Supermarket price tricks exposed Which? believes two stores broke the law

29 September 2010

A woman pushes a shopping trolley around a supermarket

Own brand goods could be much cheaper than named varieties - and you may not notice the difference between them

A Which? investigation has found that buying bigger versions of your everyday shopping doesn’t always mean better value, and Which? even believes some product claims have illegally misled consumers.

Data supplied by supermarket price comparison site to Which? revealed more than 600 examples on 1 August this year where you would actually get better value buying the smaller versions of products.

After a check of the supermarkets, Which? found three examples of bigger products that we believe illegally misled consumers. The packaging of these products - at Asda and Sainsbury's - claimed they were ‘great’ or ‘better’ value than their smaller equivalents - but the opposite was true.

A triple-pack of Sainsbury’s ‘naturally sweet’ sweetcorn, trumpeted ‘bigger pack, better value,’ when in fact, buying three individual tins of the same product was 4p cheaper. Sainsbury’s also sold a 2kg bag of spaghetti for £2.45 with the same slogan, but buying two 1kg bags would have saved you 27p. Meanwhile, two 400g packs of Cathedral City Cheddar at £2.88 each was 22p cheaper than the ‘great value twin pack’ 700g version of the same product.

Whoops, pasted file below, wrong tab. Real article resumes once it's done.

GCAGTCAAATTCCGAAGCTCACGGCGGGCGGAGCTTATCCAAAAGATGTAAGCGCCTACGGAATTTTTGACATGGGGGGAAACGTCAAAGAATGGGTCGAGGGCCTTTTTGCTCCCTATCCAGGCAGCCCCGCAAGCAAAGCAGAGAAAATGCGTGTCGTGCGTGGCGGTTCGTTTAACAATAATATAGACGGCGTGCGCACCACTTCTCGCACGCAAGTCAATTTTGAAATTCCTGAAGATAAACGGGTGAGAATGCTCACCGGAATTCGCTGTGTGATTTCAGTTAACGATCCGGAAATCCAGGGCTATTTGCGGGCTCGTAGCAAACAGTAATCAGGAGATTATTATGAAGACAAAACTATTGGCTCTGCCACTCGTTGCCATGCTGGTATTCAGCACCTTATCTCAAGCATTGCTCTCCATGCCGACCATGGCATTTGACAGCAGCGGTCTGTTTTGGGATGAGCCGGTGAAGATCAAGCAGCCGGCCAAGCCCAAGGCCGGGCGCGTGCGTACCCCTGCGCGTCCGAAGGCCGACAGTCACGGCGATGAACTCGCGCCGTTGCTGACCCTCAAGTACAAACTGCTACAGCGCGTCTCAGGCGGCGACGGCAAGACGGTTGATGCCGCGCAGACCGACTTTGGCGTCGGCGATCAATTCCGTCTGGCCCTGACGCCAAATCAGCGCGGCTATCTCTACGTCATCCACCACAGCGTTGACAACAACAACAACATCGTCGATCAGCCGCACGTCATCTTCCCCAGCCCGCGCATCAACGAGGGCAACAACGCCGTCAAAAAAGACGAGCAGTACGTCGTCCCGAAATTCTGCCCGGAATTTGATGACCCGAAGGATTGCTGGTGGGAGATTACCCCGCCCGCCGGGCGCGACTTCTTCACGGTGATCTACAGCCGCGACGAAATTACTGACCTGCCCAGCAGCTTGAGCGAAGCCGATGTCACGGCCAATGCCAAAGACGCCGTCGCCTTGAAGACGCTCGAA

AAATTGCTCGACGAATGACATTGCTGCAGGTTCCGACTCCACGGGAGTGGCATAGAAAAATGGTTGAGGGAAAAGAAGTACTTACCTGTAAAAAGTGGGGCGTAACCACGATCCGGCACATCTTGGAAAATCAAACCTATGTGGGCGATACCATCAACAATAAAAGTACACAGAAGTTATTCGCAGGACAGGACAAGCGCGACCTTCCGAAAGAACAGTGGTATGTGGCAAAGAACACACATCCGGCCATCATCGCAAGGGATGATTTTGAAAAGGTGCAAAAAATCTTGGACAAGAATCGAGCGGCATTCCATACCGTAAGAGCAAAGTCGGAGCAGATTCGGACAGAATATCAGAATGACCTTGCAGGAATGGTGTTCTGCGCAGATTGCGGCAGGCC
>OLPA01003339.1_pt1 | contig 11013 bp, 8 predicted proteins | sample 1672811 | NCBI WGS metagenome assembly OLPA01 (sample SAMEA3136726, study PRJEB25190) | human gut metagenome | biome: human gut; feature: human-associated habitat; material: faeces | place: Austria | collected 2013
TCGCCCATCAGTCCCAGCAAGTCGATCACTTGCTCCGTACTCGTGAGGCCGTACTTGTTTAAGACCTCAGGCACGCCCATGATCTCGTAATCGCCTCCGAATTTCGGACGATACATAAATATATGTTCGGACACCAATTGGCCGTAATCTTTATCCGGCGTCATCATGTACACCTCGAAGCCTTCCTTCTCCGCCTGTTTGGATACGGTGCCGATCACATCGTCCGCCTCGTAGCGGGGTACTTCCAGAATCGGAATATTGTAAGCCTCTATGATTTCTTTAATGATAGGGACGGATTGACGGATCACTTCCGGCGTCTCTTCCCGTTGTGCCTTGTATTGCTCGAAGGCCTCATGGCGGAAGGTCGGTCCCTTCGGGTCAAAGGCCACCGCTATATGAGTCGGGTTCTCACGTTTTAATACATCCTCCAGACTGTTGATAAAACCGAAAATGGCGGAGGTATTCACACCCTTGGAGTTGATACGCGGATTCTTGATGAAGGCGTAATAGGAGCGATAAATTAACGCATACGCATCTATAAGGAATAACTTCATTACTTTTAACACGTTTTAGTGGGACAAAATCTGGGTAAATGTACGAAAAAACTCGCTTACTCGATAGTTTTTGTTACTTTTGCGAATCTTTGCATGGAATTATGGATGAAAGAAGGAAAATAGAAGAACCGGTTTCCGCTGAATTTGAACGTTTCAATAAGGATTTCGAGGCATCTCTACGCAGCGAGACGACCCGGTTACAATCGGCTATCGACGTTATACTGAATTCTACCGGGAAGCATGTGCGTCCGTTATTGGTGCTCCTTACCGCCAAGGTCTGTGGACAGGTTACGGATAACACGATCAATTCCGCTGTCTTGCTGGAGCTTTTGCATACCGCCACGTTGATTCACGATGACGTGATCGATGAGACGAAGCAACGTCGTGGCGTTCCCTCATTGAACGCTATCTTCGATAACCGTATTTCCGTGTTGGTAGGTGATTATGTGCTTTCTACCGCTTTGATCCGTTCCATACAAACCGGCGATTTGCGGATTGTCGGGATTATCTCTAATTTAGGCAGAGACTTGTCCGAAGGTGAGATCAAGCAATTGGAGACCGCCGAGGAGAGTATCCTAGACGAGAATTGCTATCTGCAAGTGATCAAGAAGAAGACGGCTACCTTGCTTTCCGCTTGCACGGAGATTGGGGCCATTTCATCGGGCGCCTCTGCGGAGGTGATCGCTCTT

Price tricks at supermarkets

Asda and Sainsbury’s blamed human error and have since changed the prices of these examples, but we’re reporting the incidences to trading standards officers.

Which? members can read the full article about supermarket price tricks here 'Supermarket price tricks exposed', covering everything from why some products are constantly on offer to the round pound deals that actually meant some of your shopping went up in price.